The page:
- General rule of thumb: If you think it’s awkward, it probably is. When in doubt, don’t do it. Once you’re pegged as the “guy, who is always after selling me something” , it’s hard and close to impossible to get rid of this impression.

When not dealing with personal friends, of course I am trying to “sell”. But interestingly enough, very similar rules apply to dealing with friends. If you give genuine value to people, they don’t mind buying from you. They know you care about them and want what’s in their best interest. So in a way – and this is going a step further – I consider everybody as my “friend”, but friend has a different meaning here. I’m very strict with the definition when it comes to a “personal” friend.

- Don’t sell a second best product. If you think your friend can have a slightly better deal somewhere else, tell them. They might still choose to do business with you, because they TRUST you. Rather have a slightly worse deal, but knowing that everything’s fine and there’s no hassle. I also believe that trust is going to pay off  – long term.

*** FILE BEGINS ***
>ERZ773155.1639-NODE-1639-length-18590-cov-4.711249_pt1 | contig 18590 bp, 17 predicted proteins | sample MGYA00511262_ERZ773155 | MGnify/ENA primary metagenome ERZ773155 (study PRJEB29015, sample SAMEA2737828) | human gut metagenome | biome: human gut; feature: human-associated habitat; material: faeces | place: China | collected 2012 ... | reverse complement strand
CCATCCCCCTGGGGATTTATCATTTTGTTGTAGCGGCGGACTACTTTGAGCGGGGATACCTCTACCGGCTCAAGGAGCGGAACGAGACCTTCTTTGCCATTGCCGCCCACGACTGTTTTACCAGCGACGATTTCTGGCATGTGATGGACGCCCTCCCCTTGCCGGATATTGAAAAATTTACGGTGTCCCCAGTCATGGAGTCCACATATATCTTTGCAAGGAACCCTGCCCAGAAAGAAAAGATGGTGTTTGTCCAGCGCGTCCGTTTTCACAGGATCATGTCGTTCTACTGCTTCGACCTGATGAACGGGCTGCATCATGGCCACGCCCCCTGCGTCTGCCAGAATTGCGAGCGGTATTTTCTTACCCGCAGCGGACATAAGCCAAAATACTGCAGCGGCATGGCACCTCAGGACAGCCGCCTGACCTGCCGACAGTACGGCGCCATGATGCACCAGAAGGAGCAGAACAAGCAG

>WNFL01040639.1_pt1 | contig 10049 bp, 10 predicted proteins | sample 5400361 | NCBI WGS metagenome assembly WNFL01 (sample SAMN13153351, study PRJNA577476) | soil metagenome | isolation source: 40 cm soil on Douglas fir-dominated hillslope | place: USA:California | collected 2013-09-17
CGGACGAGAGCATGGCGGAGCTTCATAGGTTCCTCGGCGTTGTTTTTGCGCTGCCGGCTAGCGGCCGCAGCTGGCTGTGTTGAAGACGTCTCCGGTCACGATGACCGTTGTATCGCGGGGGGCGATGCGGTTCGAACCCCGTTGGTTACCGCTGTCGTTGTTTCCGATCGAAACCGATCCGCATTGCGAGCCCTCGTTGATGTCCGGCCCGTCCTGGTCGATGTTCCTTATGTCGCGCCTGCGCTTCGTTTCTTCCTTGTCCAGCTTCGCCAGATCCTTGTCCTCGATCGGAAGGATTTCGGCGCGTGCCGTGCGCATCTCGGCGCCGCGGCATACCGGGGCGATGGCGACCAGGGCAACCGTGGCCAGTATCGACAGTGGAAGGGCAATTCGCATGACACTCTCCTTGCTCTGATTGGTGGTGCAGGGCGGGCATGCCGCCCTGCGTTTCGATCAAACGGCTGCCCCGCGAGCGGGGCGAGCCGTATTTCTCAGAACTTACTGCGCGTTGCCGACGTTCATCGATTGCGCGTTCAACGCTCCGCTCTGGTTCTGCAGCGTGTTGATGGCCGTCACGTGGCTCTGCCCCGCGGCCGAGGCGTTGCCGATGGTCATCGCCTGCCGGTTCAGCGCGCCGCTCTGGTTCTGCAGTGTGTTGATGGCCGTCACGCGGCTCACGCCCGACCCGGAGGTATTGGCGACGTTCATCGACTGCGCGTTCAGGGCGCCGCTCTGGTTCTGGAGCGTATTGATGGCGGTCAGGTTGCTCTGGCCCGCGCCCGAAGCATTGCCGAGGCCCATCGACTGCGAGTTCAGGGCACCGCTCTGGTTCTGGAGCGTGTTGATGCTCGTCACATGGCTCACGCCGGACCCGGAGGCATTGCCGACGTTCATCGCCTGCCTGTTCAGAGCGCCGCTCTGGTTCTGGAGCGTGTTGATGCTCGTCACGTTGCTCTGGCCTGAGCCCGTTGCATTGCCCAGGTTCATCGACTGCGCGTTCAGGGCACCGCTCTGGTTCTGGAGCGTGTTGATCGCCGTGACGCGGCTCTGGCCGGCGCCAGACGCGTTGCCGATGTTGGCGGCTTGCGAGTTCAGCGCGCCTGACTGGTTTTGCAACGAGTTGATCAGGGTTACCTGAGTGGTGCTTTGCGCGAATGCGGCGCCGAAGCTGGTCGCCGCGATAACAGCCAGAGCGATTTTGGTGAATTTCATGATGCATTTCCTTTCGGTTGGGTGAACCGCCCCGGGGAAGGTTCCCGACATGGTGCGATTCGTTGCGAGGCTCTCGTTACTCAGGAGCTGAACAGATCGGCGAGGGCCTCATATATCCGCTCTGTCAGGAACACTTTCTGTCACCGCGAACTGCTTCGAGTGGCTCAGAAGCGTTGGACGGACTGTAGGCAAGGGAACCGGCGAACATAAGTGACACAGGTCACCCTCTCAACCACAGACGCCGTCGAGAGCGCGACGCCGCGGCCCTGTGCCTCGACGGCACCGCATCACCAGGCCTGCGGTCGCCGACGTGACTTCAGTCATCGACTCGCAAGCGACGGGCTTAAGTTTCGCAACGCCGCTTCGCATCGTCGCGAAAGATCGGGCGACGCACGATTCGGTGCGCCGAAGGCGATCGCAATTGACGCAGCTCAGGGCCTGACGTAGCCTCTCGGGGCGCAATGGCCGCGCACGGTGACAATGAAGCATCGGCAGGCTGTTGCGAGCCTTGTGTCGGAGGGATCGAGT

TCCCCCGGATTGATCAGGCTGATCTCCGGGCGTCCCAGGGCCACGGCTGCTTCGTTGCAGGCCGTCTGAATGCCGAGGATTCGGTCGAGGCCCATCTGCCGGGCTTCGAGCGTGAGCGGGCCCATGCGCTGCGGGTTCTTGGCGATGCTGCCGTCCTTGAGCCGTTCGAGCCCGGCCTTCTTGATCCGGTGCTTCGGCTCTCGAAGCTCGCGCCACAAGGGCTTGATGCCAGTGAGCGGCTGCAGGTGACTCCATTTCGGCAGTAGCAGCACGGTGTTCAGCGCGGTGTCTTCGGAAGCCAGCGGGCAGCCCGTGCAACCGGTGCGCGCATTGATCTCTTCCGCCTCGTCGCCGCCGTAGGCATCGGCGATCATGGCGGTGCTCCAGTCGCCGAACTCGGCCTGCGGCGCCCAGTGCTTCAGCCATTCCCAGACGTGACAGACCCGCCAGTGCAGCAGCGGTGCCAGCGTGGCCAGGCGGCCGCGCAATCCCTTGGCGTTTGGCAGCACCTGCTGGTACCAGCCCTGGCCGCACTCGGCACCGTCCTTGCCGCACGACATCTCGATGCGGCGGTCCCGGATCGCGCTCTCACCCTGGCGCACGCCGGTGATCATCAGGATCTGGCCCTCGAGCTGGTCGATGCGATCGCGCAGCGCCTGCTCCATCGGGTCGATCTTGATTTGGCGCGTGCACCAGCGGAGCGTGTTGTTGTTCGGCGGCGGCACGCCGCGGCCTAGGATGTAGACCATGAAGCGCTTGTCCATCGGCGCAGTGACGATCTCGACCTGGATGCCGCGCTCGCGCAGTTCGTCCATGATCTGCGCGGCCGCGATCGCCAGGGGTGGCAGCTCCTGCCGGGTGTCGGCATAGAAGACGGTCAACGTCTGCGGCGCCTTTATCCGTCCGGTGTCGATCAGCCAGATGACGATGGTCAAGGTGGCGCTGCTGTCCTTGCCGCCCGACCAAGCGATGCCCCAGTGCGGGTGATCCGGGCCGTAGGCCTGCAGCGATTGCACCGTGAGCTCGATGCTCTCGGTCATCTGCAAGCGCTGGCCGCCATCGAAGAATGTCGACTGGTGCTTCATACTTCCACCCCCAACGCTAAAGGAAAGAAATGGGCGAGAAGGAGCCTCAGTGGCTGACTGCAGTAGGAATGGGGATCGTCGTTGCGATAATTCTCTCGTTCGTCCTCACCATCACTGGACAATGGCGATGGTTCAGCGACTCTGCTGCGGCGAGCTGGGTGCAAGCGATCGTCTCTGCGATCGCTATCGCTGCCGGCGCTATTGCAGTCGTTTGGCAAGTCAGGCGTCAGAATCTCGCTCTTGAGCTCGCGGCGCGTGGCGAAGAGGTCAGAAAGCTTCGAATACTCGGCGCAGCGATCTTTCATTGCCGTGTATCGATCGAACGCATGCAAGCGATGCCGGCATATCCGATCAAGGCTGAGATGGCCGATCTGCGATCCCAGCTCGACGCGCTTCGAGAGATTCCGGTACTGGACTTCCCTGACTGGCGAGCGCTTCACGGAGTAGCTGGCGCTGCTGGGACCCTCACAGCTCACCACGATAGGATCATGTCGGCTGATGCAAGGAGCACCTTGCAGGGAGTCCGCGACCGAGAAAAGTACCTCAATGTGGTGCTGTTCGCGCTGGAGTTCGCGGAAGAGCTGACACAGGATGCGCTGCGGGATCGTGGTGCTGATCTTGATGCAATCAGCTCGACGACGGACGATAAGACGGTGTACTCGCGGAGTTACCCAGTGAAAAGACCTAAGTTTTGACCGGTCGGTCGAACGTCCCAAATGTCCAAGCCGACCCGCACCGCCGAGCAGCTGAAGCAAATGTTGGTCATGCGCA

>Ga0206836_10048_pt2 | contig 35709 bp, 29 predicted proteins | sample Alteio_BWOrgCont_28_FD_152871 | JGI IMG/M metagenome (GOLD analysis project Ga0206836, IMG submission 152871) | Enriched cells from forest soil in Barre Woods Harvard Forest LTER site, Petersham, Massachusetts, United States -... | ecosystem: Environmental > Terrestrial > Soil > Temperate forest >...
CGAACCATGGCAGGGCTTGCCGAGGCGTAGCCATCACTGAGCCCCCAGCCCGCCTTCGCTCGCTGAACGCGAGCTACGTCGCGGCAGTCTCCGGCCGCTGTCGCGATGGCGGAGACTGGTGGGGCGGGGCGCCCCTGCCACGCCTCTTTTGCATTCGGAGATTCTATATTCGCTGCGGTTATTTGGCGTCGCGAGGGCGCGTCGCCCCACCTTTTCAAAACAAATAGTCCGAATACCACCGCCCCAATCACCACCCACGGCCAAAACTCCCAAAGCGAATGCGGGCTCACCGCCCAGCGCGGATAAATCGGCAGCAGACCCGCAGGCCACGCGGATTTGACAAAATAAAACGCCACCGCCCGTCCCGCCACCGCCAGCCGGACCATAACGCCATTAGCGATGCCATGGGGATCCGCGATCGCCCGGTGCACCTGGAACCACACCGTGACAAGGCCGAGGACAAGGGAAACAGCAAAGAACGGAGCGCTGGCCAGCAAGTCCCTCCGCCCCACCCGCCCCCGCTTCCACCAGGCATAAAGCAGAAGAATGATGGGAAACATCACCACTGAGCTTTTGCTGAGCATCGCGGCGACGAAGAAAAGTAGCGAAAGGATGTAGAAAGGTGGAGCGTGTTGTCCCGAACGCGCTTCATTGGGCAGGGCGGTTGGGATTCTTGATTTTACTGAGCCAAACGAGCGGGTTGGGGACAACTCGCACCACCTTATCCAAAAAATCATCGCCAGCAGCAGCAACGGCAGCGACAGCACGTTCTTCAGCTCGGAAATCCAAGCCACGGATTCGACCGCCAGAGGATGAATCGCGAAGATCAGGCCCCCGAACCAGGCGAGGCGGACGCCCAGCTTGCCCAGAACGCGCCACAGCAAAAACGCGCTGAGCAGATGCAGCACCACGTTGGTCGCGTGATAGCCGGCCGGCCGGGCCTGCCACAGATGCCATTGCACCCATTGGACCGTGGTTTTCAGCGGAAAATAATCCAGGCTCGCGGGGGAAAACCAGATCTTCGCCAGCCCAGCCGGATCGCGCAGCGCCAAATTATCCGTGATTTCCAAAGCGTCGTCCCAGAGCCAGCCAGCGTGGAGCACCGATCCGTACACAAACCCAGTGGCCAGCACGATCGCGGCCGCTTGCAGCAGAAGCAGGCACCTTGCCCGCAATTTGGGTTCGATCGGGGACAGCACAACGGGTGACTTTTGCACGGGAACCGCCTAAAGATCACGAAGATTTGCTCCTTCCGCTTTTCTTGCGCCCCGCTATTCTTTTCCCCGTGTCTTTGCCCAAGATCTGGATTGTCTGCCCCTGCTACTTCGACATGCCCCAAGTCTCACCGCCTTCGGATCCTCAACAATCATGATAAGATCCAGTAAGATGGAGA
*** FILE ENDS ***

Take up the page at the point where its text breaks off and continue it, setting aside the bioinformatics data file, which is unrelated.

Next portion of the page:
Today there is so much distrust everywhere. It’s because people expect everybody to cheat them/pull a fast one/sell, sell and sell them something they don’t need.  Think about how awesome it would be if you could go to one place and simply KNOW that they’re looking after you the best. They don’t always have the cheapest deals, but you can rely on them long term, while seeing others come & go . This is definitely the case in the poker industry. Think about it.

- Don’t sell to make money (with friends). Most of the time I pass on deals with 0,00% profit. I don’t want to make money from friends. However, if the amount of work put in is way above normal help, it justifies a small margin and I’ll explain things. And guess what, it’s not a problem at all. They know I don’t need their money, but they understand what win-win truly means.

It’s easy to get burnt, so just avoid it. I have made mistakes in that area, and I don’t wanna advocate anybody to be too careful, since I’m a fan of the trial & error philosophy.